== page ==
The Brauer–Fowler theorem, published in 1956, later provided significant impetus towards the classification of finite simple groups, for it implied that there could only be finitely many finite simple groups for which the centralizer of an involution (element of order 2) had a specified structure.

Brauer applied Glauberman's Z* theorem. The theory of a block with a cyclic defect group, first worked out by Brauer in the case when the principal block has defect group of order p, and later worked out in full generality by E. C. Dade, also had several applications to group theory, for example to finite groups of matrices over the complex numbers in small dimension. The Brauer tree is a combinatorial object associated to a block with cyclic defect group which encodes much information about the structure of the block.

In 1970, he was awarded the National Medal of Science.[2]

Hypercomplex numbers

Eduard Study had written an article on hypercomplex numbers for Klein's encyclopedia in 1898. This article was expanded for the French language edition by Henri Cartan in 1908. By the 1930s there was evident need to update Study’s article, and Richard Brauer was commissioned to write on the topic for the project. As it turned out, when Brauer had his manuscript prepared in Toronto in 1936, though it was accepted for publication, politics and war intervened. Nevertheless, Brauer kept his manuscript through the 40s, 50s, and 60s, and in 1979 it was published[3] by Okayama University in Japan. It also appeared posthumously as paper #22 in the first volume of his Collected Papers. His title was "Algebra der hyperkomplexen Zahlensysteme (Algebren)". Unlike the articles by Study and Cartan, which were exploratory, Brauer’s article reads as a modern abstract algebra text with its universal coverage. Consider his introduction:

In the beginning of the 19th century, the usual complex numbers and their introduction through computations with number-pairs or points in the plane, became a general tool of mathematicians. Naturally the question arose whether or not a similar "hypercomplex" number can be defined using points of n-dimensional space. As it turns out, such extension of the system of real numbers requires the concession of some of the usual axioms (Weierstrass 1863). The selection of rules of computation, which cannot be avoided in hypercomplex numbers, naturally allows some choice. Yet in any cases set out, the resulting number systems allow a unique theory with regard to their structural properties and their classification. Further, one desires that these theories stand in close connection with other areas of mathematics, wherewith the possibility of their applications is given.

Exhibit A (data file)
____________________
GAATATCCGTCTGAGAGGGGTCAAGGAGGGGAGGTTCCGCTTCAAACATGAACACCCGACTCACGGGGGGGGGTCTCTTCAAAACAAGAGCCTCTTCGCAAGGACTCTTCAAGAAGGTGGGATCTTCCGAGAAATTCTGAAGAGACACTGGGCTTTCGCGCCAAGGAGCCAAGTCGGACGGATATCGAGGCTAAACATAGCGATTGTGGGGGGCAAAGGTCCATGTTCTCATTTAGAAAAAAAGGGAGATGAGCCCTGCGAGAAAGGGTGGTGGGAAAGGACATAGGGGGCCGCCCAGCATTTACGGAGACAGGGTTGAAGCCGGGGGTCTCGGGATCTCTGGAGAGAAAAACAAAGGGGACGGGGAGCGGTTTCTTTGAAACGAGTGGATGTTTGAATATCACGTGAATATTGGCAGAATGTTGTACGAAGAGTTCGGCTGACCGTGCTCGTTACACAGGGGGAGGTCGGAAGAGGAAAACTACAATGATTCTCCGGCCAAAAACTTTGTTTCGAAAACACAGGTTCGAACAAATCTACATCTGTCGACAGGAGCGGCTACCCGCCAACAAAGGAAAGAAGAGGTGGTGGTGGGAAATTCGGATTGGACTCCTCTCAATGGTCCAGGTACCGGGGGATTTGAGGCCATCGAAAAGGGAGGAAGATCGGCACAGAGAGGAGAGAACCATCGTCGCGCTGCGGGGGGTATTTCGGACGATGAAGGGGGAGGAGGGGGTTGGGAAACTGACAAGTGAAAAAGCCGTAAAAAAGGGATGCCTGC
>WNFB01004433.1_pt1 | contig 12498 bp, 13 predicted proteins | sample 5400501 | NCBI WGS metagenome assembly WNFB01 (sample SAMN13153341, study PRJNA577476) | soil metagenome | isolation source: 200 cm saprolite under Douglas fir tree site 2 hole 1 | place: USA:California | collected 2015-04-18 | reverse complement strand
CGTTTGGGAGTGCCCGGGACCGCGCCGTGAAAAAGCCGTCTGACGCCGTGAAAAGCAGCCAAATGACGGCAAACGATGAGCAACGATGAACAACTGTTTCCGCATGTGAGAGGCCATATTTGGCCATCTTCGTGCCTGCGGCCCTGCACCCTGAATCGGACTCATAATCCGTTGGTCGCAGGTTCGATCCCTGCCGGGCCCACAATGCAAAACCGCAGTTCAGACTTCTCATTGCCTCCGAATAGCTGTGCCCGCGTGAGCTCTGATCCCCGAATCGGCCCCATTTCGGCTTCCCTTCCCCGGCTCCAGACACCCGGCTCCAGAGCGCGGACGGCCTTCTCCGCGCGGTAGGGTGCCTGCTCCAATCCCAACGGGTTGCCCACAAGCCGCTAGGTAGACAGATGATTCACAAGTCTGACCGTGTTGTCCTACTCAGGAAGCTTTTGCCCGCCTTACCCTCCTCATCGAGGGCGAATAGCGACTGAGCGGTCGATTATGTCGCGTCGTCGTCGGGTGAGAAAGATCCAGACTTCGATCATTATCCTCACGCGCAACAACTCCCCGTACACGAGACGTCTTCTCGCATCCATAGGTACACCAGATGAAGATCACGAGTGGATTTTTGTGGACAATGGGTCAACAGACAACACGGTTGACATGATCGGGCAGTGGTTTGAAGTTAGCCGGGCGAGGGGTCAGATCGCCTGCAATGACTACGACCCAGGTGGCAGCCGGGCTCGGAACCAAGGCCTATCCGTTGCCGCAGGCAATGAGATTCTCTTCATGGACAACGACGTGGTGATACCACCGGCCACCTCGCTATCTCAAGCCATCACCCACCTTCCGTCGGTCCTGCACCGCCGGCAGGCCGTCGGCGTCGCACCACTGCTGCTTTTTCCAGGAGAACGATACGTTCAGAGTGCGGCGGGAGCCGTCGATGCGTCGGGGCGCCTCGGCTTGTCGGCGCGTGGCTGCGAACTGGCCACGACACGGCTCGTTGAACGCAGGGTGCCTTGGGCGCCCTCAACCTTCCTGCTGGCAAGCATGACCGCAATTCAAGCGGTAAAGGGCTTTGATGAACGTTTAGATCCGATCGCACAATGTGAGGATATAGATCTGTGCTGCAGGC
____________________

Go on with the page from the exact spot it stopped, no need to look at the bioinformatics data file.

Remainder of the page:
While still in Königsberg in 1929, Brauer published an article in Mathematische Zeitschrift "Über Systeme hyperkomplexer Zahlen"[4] which was primarily concerned with integral domains (Nullteilerfrei systeme) and the field theory which he used later in Toronto.

See also

Publications

  • Brauer, R.; Sah, Chih-han, eds. (1969), Theory of finite groups: A symposium, W. A. Benjamin, Inc., New York-Amsterdam,  
  • Brauer, R. (1980), Fong, Paul; Wong, Warren J., eds., Collected Papers. Vol. I, Mathematicians of Our Time 17,  
  • Brauer, R. (1980), Fong, Paul; Wong, Warren J., eds., Collected Papers. Vol. II, Mathematicians of Our Time 18,  
  • Brauer, R. (1980), Fong, Paul; Wong, Warren J., eds., Collected Papers. Vol. III, Mathematicians of Our Time 19,  

References

  1. ^ a b c Bergmann, Birgit; Epple, Moritz; and Ungar, Ruti. Transcending Tradition: Jewish Mathematicians in German Speaking Academic Culture, p. 54. Springer, 2012. ISBN 3642224636. Accessed February 25, 2013. "Schur's disciple Alfred Brauer was the last Jewish mathematician who managed to complete his habilitation and become Privatdozent at the University of Berlin before the Nazi regime began. Brauer escaped to the USA in 1939, joining his brother Richard (1901-1977) who had fled in 1933."
  2. ^ National Science Foundation The President's National Medal of Science
  3. ^ Mathematical Journal of Okayama University 21:53–89
  4. ^ Mathematische Zeitschrift 30:79–107, paper #7 in Collected Papers

External links